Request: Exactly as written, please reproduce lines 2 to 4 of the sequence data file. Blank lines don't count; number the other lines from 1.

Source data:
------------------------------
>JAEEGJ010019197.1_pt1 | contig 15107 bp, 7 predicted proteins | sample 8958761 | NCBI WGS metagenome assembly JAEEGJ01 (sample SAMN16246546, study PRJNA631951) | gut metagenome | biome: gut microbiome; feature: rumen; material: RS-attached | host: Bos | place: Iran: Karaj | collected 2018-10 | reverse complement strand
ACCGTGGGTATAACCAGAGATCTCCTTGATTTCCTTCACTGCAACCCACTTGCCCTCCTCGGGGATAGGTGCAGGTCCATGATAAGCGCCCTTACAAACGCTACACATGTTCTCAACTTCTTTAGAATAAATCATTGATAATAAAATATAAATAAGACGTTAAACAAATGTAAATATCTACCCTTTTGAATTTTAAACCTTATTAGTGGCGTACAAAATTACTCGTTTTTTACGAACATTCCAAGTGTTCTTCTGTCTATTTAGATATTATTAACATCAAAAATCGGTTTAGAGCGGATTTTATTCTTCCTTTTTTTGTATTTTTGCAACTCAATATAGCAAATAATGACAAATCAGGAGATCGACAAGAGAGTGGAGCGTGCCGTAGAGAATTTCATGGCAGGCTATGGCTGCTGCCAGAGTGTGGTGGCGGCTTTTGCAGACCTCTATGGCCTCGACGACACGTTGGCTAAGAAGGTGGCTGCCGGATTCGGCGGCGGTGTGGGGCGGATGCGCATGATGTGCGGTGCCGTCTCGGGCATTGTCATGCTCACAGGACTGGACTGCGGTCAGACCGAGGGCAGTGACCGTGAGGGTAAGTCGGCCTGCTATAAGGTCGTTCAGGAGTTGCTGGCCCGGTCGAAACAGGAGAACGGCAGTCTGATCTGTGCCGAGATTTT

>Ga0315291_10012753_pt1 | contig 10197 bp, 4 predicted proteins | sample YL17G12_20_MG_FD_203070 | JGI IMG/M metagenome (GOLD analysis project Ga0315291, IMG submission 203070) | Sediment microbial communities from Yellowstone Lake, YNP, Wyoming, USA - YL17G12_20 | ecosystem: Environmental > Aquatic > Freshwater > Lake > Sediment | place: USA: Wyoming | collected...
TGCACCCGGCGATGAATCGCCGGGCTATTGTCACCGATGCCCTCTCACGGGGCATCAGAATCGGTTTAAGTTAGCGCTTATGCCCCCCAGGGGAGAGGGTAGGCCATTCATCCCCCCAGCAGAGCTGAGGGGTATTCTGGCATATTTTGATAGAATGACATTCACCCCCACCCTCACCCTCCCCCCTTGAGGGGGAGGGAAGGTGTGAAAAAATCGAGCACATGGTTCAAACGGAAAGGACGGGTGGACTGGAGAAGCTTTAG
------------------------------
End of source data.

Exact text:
ACCGTGGGTATAACCAGAGATCTCCTTGATTTCCTTCACTGCAACCCACTTGCCCTCCTCGGGGATAGGTGCAGGTCCATGATAAGCGCCCTTACAAACGCTACACATGTTCTCAACTTCTTTAGAATAAATCATTGATAATAAAATATAAATAAGACGTTAAACAAATGTAAATATCTACCCTTTTGAATTTTAAACCTTATTAGTGGCGTACAAAATTACTCGTTTTTTACGAACATTCCAAGTGTTCTTCTGTCTATTTAGATATTATTAACATCAAAAATCGGTTTAGAGCGGATTTTATTCTTCCTTTTTTTGTATTTTTGCAACTCAATATAGCAAATAATGACAAATCAGGAGATCGACAAGAGAGTGGAGCGTGCCGTAGAGAATTTCATGGCAGGCTATGGCTGCTGCCAGAGTGTGGTGGCGGCTTTTGCAGACCTCTATGGCCTCGACGACACGTTGGCTAAGAAGGTGGCTGCCGGATTCGGCGGCGGTGTGGGGCGGATGCGCATGATGTGCGGTGCCGTCTCGGGCATTGTCATGCTCACAGGACTGGACTGCGGTCAGACCGAGGGCAGTGACCGTGAGGGTAAGTCGGCCTGCTATAAGGTCGTTCAGGAGTTGCTGGCCCGGTCGAAACAGGAGAACGGCAGTCTGATCTGTGCCGAGATTTT

>Ga0315291_10012753_pt1 | contig 10197 bp, 4 predicted proteins | sample YL17G12_20_MG_FD_203070 | JGI IMG/M metagenome (GOLD analysis project Ga0315291, IMG submission 203070) | Sediment microbial communities from Yellowstone Lake, YNP, Wyoming, USA - YL17G12_20 | ecosystem: Environmental > Aquatic > Freshwater > Lake > Sediment | place: USA: Wyoming | collected...
TGCACCCGGCGATGAATCGCCGGGCTATTGTCACCGATGCCCTCTCACGGGGCATCAGAATCGGTTTAAGTTAGCGCTTATGCCCCCCAGGGGAGAGGGTAGGCCATTCATCCCCCCAGCAGAGCTGAGGGGTATTCTGGCATATTTTGATAGAATGACATTCACCCCCACCCTCACCCTCCCCCCTTGAGGGGGAGGGAAGGTGTGAAAAAATCGAGCACATGGTTCAAACGGAAAGGACGGGTGGACTGGAGAAGCTTTAG